Reflected, Refracted, Obscured

Mirrors show many things, but they do not reveal objective truth. Even the clearest and most accurate reflection shows a world flattened and horizontally inverted; any imperfection or tilt of the glass stretches or condenses. Hanging mirrors often warp under their own weight, casting back increasingly inaccurate images.

But it isn’t just the mirror that distorts, inaccuracy is also the fault of the looker. We come to our reflections like Snow White’s wicked mother, demanding to see our best selves, or we look with fear, intent on finding flaws. Either way our vision is tainted by expectation.

We trust our perception, but to a large degree what we see depends on what we have already seen. The sensory information that enters our lenses is nothing like the polished images we perceive. We have only a narrow cylinder of crisp detail at the center of our vision. Our minds fill in the periphery, adding complexity and clarity based on memory and experience.


In fairy tales mirrors rarely reflect, instead they bend time and space, tell the future, expose unseen truths. In Beauty and the Beast, a magic mirror shows Beauty that her father is ill and later that the Beast is dying. In some versions, a mirror is also the doorway she steps through to return from the Beast’s castle to her family’s home and back again. In Disney’s variation, Gaston uses a mirror to show the townspeople the face of the Beast, convincing them to attack him.

The Snow Queen tells of a mirror that shows only ugliness. It breaks and the splinters lodge in people’s eyes, making them despise all they see.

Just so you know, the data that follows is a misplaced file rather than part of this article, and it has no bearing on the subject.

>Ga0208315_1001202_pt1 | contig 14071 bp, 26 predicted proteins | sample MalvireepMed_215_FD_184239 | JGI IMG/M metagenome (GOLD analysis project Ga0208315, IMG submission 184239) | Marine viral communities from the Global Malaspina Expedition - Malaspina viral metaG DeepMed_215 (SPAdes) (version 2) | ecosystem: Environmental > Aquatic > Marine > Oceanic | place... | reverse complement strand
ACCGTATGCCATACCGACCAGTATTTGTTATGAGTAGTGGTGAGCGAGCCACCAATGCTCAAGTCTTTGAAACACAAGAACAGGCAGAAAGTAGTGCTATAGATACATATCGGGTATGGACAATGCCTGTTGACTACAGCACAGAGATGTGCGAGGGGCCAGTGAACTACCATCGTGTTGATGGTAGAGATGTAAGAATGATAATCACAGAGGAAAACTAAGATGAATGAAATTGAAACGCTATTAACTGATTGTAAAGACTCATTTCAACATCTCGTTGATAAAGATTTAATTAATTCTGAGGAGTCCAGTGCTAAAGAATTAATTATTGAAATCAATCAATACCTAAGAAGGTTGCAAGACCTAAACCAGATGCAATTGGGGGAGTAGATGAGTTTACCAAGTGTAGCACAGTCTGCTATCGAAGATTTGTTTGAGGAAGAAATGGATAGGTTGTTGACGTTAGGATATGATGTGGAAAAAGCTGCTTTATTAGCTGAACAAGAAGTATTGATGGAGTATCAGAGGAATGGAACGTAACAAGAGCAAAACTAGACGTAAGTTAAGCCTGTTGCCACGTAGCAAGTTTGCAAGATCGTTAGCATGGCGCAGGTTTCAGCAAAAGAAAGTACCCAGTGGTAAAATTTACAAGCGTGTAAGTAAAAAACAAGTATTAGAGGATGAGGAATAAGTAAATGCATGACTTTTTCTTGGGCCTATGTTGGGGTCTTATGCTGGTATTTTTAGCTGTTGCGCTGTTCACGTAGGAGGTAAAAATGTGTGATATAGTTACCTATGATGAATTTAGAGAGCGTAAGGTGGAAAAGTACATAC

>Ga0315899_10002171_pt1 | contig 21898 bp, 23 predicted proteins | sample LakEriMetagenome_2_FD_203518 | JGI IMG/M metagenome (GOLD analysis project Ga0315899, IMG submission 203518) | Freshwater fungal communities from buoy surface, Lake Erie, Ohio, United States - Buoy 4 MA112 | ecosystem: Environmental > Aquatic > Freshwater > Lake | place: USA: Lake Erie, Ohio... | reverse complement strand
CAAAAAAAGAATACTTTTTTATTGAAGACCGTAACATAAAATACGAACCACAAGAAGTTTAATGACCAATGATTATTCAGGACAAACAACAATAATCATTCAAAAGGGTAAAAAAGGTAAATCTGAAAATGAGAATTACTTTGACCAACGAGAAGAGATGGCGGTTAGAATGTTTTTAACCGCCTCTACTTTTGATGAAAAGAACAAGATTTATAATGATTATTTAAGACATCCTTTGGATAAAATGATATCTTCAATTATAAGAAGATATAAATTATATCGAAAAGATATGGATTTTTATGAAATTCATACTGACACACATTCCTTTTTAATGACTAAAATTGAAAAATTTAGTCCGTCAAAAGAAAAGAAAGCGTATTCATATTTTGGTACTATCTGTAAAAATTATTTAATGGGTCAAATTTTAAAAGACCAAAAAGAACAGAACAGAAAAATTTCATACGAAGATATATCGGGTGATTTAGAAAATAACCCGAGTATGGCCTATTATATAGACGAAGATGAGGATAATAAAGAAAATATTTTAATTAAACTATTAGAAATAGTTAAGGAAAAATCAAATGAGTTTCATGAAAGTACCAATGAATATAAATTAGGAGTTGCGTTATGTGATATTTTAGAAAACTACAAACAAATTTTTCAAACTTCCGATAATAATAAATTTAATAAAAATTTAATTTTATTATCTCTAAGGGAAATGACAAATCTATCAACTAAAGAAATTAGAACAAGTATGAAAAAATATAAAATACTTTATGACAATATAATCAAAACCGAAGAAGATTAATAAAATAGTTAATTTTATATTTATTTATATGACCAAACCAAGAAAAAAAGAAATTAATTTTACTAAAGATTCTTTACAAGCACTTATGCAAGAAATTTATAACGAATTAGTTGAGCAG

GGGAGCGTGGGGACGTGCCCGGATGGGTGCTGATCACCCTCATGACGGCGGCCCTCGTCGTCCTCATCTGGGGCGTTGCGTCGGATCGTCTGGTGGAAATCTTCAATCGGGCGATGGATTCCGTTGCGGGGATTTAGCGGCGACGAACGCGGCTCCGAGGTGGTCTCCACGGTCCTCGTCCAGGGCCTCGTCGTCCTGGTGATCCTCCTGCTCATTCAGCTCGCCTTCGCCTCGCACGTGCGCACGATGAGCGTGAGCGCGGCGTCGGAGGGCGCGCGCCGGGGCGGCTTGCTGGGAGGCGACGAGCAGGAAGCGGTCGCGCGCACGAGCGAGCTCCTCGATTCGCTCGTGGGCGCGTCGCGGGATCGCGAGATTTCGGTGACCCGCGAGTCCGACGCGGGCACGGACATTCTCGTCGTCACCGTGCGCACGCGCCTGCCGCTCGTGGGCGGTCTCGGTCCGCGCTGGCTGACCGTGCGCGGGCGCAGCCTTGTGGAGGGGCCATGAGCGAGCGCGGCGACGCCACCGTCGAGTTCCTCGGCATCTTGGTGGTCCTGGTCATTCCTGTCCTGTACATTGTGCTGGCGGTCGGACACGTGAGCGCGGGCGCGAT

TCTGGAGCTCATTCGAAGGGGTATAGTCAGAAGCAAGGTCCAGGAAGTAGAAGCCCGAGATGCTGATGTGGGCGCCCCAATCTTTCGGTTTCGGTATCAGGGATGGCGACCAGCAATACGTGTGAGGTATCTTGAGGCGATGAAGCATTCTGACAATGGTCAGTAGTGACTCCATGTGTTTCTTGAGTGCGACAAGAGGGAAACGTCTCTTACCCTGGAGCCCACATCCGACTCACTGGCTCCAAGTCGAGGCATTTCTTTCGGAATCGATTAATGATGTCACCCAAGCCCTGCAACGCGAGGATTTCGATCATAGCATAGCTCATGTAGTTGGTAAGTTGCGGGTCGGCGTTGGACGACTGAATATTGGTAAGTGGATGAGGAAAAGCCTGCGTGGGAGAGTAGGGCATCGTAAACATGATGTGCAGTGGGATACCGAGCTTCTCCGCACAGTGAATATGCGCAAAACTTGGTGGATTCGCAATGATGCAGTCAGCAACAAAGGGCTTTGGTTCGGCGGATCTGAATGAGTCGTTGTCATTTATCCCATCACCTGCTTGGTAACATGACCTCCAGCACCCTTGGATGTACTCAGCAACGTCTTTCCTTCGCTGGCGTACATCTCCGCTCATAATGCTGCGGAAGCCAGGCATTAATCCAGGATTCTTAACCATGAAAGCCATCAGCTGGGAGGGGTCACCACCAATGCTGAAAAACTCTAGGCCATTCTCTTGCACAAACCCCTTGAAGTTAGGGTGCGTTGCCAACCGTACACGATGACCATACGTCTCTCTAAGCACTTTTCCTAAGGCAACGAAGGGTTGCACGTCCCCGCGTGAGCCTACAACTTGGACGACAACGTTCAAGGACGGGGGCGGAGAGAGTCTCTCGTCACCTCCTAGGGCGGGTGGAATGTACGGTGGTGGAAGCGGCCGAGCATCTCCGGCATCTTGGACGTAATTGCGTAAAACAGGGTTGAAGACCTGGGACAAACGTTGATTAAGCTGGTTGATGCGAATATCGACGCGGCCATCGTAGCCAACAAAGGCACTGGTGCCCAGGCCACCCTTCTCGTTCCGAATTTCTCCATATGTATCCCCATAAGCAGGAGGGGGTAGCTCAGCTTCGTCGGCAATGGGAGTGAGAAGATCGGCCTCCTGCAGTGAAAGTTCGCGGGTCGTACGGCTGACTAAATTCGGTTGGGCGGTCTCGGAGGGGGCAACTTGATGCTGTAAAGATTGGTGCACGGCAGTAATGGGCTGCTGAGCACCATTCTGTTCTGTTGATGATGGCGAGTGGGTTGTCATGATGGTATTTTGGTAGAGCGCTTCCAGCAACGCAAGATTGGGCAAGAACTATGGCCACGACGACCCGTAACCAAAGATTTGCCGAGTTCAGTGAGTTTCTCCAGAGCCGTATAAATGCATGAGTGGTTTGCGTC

As a girl I was fascinated by mirrors. They seemed so capable of magic. I encountered funhouse mirrors at the state fair, but I was more intrigued by the regular mirror in my bathroom. I practiced tilting my face and watching my features change. If I threw my head back and slightly to the side I looked like the model from my favorite Pantene ad, my nose magically upturned, my cheekbones lifted, my jawline softened. I tried to keep my face at that angle, hoping it would make me appear more beautiful.


In the seventies, psychologists attempted to decipher if animals had a sense of identity by marking them—usually with a red streak on the brow—while they were asleep and then showing them their reflections. The theory was that if they recognized themselves they would try to remove the mark. Some animals passed with flying colors, others attacked the mirror, mistaking their image for a rival. But the results were inconsistent even among a single species. One elephant not only wiped away the mark but examined himself in detail while others didn’t acknowledge the reflected image one way or another. Animals in captivity were more likely to pass, regardless of their species. Scientists wondered, could interaction with humans allow an animal to develop a sense of identity? Despite erratic results, the test continued to be widely used and cited.